New Administration changes drive market demand. When the largest buyer in the nation makes public statements on their initiatives, industries take note because these are changes will eventually make their way to the commercial sector either as direct procurement or user market transformation. The newest administration is no different.

Initiatives that continue to be addressed in either Executive Order or press conferences include:
Small business, women-owned business, and diversity and inclusion continue to be top initiatives of the new administration. Workforce training programs like JobCorps will see increased investment as the nation looks to meet labor changes. Initiatives like STEM/STEAM and #womenintech will increase in outreach activities along with programs geared toward eliminating generational poverty. Procurement guidelines are expected to see changes including increased subcontracting opportunities for small, disadvantaged businesses (SDBs).
Sustainability was addressed within days of the new administration, starting with the US rejoining the Paris Climate Agreement and a goal of making the U.S. carbon neutral by 2050. Additionally, an Executive Order to move to EVs across the US fleet was announced. And the call for creating new jobs in clean energy continues to echo. PUE and renewables were previously included in agency data center site selection. More green IT solutions would be on brand with the administration’s focus on sustainability. Subsequent initiatives that flow out of building design standards and building retrofit guidelines would also be consistent.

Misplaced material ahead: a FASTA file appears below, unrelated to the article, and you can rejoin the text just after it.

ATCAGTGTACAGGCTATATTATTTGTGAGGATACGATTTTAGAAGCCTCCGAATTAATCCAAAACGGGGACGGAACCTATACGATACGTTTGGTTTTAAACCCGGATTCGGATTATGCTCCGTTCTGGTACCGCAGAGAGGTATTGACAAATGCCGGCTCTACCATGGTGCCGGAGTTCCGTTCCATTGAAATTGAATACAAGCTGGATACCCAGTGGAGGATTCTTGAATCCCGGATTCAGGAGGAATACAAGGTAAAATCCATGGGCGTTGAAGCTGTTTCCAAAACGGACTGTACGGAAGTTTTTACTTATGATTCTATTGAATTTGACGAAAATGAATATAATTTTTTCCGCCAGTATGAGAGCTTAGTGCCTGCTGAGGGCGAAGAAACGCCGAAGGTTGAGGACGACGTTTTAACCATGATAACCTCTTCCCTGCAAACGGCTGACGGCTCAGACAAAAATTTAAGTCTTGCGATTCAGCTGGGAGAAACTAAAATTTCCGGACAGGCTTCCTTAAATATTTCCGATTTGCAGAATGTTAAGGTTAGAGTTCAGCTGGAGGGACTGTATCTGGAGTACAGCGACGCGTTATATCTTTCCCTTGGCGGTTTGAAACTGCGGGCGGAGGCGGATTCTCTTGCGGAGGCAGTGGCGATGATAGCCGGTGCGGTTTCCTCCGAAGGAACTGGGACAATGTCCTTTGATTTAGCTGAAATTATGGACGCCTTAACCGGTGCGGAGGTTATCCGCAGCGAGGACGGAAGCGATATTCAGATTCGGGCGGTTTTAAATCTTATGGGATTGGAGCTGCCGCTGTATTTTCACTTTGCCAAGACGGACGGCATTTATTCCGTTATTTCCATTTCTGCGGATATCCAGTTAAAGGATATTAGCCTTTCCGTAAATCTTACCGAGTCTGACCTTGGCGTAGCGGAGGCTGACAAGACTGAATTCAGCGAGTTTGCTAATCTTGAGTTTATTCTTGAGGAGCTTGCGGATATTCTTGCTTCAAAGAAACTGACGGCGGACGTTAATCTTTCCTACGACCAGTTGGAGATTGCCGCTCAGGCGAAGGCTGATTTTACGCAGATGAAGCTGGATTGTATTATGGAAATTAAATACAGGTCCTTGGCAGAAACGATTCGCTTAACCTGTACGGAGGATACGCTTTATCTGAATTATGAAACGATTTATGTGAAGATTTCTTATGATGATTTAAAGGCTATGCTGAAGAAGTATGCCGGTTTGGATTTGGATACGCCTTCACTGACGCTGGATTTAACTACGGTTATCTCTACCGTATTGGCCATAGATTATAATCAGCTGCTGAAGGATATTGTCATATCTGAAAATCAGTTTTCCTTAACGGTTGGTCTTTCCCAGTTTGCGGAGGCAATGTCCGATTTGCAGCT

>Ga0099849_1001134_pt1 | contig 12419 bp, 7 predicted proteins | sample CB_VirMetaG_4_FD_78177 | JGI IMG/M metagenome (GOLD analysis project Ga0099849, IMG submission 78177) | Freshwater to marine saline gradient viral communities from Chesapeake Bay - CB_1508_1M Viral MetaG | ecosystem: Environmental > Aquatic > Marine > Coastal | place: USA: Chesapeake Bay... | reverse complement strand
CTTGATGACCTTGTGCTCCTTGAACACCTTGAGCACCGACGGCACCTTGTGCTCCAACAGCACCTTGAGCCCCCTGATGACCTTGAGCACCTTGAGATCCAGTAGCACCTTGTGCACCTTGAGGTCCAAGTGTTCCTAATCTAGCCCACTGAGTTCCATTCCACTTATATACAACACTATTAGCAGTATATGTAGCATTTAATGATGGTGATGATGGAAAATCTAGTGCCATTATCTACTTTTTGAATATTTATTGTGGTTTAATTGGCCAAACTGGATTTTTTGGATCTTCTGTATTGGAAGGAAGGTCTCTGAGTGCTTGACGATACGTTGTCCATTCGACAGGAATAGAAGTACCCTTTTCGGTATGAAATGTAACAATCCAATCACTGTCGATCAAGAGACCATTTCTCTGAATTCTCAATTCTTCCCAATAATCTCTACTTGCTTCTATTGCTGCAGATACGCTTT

Technology and cybersecurity received direct mention or the first time with the new administration’s proposed budget. Biden called for $9B in IT investment in the Technology Modernization Fund as an urgent national security issue. High profile events like SolarWinds breach that targeted at least 9 federal agencies have also increased scrutiny on security and dependencies.
Chip shortage has been directly addressed by the administration which was stated in press conferences they are taking a proactive response to ensure the supply chain as it pertains to how national and economic delivers long term reliability. Currently the US represents an estimated 47% of chip sales and 12% of manufacturing.

Supply chain and system dependencies have been impacted by nearly every organization this past year, in one way or another. Whether you had to spend significant amounts of time to find hand sanitizer, or whether you’re a car manufacturer halting production until chips are secured, the awareness of who supplies the supplier has become real. As we move forward, the value of strong partnerships, established and secure supply chain relationships is increasingly important and will likely stay top of mind. During the historic winter storm in Texas that left millions without power, who wasn’t familiar with the image of the LMP Contour Map? (Or was that just me?)

Sustainability isn’t just a New Administration initiative. For cloud and connectivity, this past year has seen a huge push by providers to build sustainable solutions. From renewable energy and green power purchase plans, to data center design and right-sized workloads on ENERGY STAR equipment. With the migration of brick-and-mortar businesses to online, and insights into data center power usage, corporate social responsibility is growing to include the way the enterprise uses the cloud.

Annnnnnd…that just about covers it. We’re at an exciting time for innovation and connectivity, building the internet superhighway of tomorrow via space, power, and cooling. And….with great power comes great responsibility. Build responsibly.